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  1. #40
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    Aug 2002
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    Welcome to the real world.
    Let the education begin!

  2. #41
    Join Date
    May 2016
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    Southern California
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    Thread Starter
    Thank you pecmsg, the real education has just begun. It's pretty cool to have real feedback here from knowledgeable guys.

  3. #42
    Join Date
    Jan 2010
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    There's a Pro side in this forum get there.

  4. #43
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    Quote Originally Posted by JohnnyZ View Post
    Thank you pecmsg, the real education has just begun. It's pretty cool to have real feedback here from knowledgeable guys.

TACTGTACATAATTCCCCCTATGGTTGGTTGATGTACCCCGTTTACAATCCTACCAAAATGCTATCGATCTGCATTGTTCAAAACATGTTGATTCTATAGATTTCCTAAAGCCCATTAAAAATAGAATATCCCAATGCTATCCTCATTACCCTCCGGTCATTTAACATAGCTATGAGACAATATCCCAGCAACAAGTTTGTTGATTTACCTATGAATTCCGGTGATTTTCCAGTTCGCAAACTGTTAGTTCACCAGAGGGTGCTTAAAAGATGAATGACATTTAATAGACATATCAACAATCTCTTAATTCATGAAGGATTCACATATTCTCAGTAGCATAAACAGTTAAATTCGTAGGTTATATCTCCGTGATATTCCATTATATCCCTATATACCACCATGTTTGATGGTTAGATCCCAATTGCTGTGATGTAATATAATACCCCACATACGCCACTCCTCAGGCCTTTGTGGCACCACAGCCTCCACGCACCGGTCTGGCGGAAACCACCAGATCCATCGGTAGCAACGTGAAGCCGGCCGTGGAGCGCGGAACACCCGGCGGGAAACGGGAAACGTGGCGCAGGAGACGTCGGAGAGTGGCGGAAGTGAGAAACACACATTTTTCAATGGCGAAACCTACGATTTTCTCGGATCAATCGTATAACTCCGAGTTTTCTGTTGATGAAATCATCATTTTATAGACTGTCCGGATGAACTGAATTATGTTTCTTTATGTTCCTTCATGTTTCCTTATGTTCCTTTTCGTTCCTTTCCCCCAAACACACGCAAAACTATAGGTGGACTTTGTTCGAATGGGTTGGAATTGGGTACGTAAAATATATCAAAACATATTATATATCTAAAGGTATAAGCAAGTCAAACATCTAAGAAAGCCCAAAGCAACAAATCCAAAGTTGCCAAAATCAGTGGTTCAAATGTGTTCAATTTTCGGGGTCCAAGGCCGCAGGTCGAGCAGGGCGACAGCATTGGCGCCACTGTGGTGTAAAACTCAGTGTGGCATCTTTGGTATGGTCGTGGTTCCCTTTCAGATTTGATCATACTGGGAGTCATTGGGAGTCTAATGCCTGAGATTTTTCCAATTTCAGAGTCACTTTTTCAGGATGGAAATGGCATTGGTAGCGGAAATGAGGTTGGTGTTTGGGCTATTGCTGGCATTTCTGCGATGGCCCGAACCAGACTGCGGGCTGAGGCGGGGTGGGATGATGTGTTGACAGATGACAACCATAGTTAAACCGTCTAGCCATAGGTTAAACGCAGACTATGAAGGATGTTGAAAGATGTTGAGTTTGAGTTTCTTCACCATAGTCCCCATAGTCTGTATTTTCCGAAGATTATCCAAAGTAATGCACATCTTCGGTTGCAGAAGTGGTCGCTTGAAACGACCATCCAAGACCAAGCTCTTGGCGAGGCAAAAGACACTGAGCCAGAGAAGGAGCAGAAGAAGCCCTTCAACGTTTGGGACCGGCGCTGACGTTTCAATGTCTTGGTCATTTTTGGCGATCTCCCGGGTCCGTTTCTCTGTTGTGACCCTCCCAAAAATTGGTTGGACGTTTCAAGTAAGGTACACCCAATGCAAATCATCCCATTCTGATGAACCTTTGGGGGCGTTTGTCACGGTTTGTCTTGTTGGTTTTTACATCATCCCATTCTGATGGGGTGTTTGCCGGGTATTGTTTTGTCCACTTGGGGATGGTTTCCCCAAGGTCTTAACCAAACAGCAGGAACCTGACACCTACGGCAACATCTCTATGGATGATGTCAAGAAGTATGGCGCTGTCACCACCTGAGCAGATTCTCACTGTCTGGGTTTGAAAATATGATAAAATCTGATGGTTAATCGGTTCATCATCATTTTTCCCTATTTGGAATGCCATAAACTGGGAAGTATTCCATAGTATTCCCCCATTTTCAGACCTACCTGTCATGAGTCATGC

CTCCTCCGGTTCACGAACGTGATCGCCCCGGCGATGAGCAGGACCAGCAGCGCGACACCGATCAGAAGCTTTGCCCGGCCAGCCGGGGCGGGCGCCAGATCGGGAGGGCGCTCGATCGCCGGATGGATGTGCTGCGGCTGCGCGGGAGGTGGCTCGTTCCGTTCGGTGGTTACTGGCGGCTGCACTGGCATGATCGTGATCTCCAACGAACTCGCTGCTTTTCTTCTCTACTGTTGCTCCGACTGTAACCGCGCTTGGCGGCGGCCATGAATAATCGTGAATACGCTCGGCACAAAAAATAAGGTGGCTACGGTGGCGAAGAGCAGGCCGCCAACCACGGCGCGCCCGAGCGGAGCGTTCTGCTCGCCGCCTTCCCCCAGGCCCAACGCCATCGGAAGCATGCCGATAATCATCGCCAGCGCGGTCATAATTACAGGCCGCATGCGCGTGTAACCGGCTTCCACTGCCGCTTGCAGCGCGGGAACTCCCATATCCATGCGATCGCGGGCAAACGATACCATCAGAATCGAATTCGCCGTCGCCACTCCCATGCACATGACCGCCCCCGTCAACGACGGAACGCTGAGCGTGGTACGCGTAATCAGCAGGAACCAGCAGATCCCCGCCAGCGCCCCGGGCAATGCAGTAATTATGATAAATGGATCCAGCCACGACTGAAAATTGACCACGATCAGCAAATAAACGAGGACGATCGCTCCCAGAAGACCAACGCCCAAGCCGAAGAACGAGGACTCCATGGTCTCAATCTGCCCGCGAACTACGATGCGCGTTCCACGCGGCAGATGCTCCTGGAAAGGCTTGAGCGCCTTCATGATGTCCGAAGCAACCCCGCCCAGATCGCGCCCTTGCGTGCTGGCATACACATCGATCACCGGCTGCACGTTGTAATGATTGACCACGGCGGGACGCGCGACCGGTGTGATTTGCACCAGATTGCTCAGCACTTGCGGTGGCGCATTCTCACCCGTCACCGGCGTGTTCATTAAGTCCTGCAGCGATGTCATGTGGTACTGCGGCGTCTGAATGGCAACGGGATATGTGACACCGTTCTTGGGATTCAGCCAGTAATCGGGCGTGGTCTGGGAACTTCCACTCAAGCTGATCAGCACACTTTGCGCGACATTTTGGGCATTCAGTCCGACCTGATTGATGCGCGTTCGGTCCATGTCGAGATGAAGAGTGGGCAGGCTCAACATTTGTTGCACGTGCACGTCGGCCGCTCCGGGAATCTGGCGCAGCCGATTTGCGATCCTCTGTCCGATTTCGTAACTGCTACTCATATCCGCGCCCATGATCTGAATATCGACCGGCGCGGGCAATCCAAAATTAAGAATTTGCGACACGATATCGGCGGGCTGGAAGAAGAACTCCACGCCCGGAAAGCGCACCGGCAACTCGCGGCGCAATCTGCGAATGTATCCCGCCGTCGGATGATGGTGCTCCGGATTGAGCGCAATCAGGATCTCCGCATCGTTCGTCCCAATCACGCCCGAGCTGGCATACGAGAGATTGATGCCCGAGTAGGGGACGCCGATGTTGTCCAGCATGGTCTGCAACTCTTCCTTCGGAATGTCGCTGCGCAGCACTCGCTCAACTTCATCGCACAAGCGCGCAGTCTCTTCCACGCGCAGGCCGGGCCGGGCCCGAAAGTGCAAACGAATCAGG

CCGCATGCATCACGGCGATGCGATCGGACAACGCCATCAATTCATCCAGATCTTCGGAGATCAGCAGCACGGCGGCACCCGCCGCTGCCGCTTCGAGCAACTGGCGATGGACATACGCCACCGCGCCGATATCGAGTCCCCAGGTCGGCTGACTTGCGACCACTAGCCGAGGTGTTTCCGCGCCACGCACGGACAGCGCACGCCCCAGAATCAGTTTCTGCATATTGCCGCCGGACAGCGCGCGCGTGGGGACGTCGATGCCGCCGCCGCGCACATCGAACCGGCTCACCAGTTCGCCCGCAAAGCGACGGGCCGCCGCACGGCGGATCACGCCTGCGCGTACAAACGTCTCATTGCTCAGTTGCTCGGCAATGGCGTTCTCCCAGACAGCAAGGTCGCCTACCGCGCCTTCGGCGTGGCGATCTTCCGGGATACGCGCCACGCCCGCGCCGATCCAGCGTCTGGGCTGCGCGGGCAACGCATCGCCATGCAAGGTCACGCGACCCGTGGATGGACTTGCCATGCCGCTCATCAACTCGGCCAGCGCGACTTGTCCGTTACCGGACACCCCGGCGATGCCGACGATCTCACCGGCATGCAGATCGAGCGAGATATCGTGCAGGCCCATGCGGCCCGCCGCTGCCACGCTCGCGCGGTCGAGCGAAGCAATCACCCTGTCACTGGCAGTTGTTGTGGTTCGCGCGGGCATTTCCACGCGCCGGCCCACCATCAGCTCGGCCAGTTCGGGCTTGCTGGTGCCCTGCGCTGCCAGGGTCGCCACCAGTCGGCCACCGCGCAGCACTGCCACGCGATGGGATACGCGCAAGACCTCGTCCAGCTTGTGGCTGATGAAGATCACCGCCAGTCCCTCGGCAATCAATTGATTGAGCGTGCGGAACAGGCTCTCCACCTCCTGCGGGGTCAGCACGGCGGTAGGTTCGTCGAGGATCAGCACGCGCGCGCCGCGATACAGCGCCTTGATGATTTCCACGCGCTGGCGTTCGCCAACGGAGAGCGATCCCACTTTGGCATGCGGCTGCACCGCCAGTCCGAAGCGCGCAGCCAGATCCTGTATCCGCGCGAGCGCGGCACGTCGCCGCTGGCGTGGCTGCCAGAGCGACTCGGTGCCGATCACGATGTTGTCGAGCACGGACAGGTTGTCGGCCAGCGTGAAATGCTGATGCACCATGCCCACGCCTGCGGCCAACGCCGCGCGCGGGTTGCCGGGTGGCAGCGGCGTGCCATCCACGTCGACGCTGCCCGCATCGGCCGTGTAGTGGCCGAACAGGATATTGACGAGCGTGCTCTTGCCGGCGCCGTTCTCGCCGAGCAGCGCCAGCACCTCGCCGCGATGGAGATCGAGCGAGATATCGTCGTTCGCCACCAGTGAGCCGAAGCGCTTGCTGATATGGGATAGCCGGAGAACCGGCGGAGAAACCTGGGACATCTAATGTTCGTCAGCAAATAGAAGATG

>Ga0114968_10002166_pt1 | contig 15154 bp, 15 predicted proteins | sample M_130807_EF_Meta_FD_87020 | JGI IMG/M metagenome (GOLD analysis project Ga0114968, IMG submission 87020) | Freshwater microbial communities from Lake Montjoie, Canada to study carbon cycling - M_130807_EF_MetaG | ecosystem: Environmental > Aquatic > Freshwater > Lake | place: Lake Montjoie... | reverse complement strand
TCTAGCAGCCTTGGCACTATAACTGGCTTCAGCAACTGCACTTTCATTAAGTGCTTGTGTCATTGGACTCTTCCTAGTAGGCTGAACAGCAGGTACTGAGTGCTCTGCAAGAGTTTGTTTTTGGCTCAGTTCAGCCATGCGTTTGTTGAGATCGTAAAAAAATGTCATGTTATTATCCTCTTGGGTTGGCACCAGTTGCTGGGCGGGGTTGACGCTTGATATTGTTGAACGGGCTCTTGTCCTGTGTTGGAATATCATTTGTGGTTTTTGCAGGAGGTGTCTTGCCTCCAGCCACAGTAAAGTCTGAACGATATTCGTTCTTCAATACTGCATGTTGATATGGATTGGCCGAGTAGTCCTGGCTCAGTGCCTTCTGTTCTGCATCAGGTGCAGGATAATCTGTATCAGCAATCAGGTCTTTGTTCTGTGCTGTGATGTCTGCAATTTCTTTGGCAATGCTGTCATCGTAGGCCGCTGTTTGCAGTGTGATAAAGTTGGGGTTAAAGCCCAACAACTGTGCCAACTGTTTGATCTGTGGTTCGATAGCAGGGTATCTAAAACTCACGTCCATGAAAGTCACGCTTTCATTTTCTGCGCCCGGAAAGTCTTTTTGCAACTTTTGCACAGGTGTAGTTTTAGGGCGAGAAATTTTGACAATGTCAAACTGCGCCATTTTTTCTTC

I learned from Crackertech and he knows nothing!

  5. #44
    Join Date
    Jan 2010
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    Quote Originally Posted by pecmsg View Post
    I learned from Crackertech and he knows nothing!
    He just forgot everything he knew

    Like why there's a D in frigDe and not in refrigerator !

  6. #45
    Join Date
    Mar 2015
    Location
    Medford, N.Y.
    Posts
    5,026
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    OK, this is what we have here. OK you can get away with doing things your way and most times you got away w/ it. OK but most of us here live in the real world where knowing what hiside press actually is,is a necessary part of Troubleshooting Info needed to help figure out what is wrong w/ a given system. OK so that why there are two gauges on a manifold set.

    Check out this Sporlan Form #10-135,,,"Using The P-T Chart As A Tool".OK?

  7. #46
    Join Date
    May 2016
    Location
    Southern California
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    41
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    Thread Starter
    Hey Terry, thanks for the lead on the PT chart and info. I do know how to use a PT chart, in fact I still have one in my binder in school from Sporlan.